2. I am happy you’re alive.
  3. I am happy we share this life together.
  4. I am hoping this happiness will continue.

Every time I’ve run across anyone who has tried to eliminate this glorious possibility, I’ve made a stand.

Many years ago, I wrote a play which included dancing, and I took it to some churches, where great objections were offered due to the fact that these evangelicals deemed choreography to be immoral.

I made a stand against them. I was one fellow in a room of 30 arguers. But I had no doubt.

Dancing brings joy. And “the joy of the Lord is my strength.” And since it appears in the very Bible that most of them thought they were defending, I thought I was on pretty safe turf.

Years passed, and dancing is now included in worship services of every denomination.

What is the new attitude which is stifling joy?

Find it. Get some backbone.

And speak for what will last … instead of being intimidated by what is popular.


Donate Button

Thank you for enjoying Words from Dic(tionary) —  J.R. Practix




A meeting place for folks who know they’re human

 $3.99 plus $2.00 S&H

$3.99 plus $2.00 Shipping & Handling

$3.99 plus $2.00 Shipping & Handling

Buy Now Button



Words from Dic(tionary)

dictionary with letter A

Advocate: (n) a person who publicly supports or recommends a particular cause or policy

I shudder. Honestly, this definition scares me.

  • Publicly supports.
  • Recommends.
  • Cause.

I just look back in history and realize that the vast majority of people who have lived on this planet called Earth have, at least for a season, been advocates of immoral and ridiculous ignorance.

It is so easy to jump on the bandwagon and begin to play out of tune. Why do we DO it?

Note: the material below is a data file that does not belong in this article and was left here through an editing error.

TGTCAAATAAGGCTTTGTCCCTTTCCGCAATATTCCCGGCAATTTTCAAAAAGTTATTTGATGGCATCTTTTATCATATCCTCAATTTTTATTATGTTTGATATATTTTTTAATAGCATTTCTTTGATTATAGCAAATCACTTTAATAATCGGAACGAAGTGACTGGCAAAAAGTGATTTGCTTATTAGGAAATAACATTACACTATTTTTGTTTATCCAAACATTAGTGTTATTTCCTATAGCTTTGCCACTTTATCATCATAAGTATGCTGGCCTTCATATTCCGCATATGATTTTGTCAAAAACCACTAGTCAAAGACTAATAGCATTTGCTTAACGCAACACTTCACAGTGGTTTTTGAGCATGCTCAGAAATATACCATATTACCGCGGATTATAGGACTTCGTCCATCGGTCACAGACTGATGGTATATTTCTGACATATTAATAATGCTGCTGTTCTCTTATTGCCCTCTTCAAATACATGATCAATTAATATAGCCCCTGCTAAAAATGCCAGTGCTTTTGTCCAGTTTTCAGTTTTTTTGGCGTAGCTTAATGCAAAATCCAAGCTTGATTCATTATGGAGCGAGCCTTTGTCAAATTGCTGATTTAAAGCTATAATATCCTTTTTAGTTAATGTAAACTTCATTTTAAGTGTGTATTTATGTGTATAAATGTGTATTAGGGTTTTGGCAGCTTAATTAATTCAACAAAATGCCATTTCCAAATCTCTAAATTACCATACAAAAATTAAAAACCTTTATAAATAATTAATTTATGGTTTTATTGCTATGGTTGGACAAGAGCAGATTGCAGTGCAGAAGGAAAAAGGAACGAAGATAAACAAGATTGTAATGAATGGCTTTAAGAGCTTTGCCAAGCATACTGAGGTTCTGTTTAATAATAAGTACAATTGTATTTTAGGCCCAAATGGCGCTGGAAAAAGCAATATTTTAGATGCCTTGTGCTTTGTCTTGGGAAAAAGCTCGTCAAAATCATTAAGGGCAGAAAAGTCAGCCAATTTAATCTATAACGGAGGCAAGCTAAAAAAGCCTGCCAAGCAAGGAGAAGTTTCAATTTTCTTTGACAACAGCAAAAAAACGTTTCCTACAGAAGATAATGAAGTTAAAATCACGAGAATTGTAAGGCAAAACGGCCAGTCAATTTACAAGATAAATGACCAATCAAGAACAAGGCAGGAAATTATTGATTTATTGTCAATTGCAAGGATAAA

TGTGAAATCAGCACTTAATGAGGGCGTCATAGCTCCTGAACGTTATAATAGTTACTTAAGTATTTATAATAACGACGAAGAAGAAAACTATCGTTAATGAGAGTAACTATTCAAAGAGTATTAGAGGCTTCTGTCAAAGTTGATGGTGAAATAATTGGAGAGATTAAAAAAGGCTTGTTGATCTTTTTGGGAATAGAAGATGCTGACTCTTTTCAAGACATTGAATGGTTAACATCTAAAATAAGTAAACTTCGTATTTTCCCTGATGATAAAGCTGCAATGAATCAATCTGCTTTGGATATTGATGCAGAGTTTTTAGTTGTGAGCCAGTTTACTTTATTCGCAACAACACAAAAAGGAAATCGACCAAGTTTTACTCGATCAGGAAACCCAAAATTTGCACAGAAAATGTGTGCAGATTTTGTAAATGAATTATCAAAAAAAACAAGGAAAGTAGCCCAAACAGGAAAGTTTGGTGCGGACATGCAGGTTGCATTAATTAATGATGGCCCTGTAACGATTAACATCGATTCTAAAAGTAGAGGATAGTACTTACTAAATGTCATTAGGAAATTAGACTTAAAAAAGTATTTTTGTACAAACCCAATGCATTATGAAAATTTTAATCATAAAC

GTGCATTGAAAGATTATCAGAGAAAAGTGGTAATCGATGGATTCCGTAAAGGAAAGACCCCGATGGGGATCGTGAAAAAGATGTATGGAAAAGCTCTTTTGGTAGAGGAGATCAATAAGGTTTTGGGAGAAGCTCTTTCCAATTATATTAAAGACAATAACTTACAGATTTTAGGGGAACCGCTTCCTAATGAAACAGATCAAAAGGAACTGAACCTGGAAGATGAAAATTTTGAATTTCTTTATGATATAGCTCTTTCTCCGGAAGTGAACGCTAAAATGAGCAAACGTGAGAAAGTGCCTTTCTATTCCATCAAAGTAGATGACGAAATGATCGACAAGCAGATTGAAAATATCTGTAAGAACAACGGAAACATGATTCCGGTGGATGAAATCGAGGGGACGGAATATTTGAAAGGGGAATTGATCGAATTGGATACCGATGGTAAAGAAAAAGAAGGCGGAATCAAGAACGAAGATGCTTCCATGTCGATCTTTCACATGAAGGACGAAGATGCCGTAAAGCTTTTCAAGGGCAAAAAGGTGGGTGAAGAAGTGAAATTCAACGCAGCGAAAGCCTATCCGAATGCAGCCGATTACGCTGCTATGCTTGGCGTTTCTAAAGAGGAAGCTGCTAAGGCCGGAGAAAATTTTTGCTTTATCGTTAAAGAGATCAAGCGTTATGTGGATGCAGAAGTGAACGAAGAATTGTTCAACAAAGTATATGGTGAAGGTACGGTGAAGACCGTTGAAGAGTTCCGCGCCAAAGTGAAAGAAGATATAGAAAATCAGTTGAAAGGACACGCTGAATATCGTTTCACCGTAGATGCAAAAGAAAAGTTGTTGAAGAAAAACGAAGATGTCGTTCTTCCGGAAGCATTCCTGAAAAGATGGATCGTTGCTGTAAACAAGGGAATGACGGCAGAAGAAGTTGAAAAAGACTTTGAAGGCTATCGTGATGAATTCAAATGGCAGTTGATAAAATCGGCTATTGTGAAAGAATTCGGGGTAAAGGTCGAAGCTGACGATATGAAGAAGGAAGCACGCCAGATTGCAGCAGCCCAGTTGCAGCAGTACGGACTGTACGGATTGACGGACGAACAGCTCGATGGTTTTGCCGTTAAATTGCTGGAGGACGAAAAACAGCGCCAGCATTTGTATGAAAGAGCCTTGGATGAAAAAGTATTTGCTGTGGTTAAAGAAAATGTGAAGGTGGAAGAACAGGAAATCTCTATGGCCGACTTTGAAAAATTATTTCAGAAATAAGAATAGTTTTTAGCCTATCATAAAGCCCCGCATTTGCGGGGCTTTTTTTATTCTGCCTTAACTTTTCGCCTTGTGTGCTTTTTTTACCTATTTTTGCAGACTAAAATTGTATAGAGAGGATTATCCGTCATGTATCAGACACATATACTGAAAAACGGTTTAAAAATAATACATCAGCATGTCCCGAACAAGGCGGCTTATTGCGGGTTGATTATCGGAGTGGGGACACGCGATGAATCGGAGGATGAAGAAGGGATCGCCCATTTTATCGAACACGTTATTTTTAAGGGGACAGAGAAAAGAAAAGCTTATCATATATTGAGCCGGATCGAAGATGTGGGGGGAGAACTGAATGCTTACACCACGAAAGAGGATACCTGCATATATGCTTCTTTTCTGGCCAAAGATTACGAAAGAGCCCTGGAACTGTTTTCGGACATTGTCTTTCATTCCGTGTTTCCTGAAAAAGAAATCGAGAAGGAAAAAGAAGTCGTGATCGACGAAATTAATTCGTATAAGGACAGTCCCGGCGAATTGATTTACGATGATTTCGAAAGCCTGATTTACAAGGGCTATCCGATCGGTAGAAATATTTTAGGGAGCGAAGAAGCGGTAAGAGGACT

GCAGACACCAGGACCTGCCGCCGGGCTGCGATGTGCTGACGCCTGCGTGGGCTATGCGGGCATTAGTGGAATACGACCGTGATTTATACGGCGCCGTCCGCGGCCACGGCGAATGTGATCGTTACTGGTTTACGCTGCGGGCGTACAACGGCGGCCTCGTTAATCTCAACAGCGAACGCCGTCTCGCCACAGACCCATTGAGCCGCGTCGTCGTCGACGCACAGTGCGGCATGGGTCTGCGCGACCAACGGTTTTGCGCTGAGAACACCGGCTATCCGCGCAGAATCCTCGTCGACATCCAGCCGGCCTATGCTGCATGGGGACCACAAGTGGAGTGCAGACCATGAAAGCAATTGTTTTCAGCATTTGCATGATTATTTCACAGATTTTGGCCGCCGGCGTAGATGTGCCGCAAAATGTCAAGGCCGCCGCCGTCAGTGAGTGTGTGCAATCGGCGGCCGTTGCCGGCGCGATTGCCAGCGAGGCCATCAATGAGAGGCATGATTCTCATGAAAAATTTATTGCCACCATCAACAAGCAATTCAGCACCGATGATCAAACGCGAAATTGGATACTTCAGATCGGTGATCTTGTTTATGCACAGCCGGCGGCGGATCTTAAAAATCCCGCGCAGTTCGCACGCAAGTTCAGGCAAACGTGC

Maybe a better question is, are there ideas or standards that need to be defended, or, if they really are good ideas and standards, are they going to survive a little critique and analysis without me bullying people into following them?

I don’t know if I’ve met an advocate who I think is actually contributing to the common good.

For instance, I certainly believe we should treat animals with respect and honor their space, but I find those involved in the cause of animal rights to be overwrought and obnoxious.

I also believe in God and the loving mercy He wishes to bestow upon His children, but I find the tedium of religion to be tiresome, burdensome and even vicious in its intent.

I absolutely love my country, but those who are advocates of a political party and beat the drum for votes are not only aggravating, but at whim can shut down the very government they promised to serve.

Maybe our goal should not be to become an advocate, but rather, a billboard–to quietly pursue our dreams and beliefs, demonstrating them through our successes and personalities. Perhaps mankind did not evolve from the monkey, but I will tell you this–like the ape, we are much better at mimicking than we are at taking orders.

We seem to more enjoy looking around and finding things that appeal to us and are beneficial, adding them into our own lifestyle, than we do having someone preach it, teach it or advocate for it.

What would I be willing to publicly state as truth? What would I believe is still going to be around a hundred years after I’m dead, maintaining its validity? Doesn’t that narrow it down?

The only one I’ve come up with is: NoOne is better than anyone else.

I guess if you were pushing me, I would have to say of that assertion and statement that I am an advocate.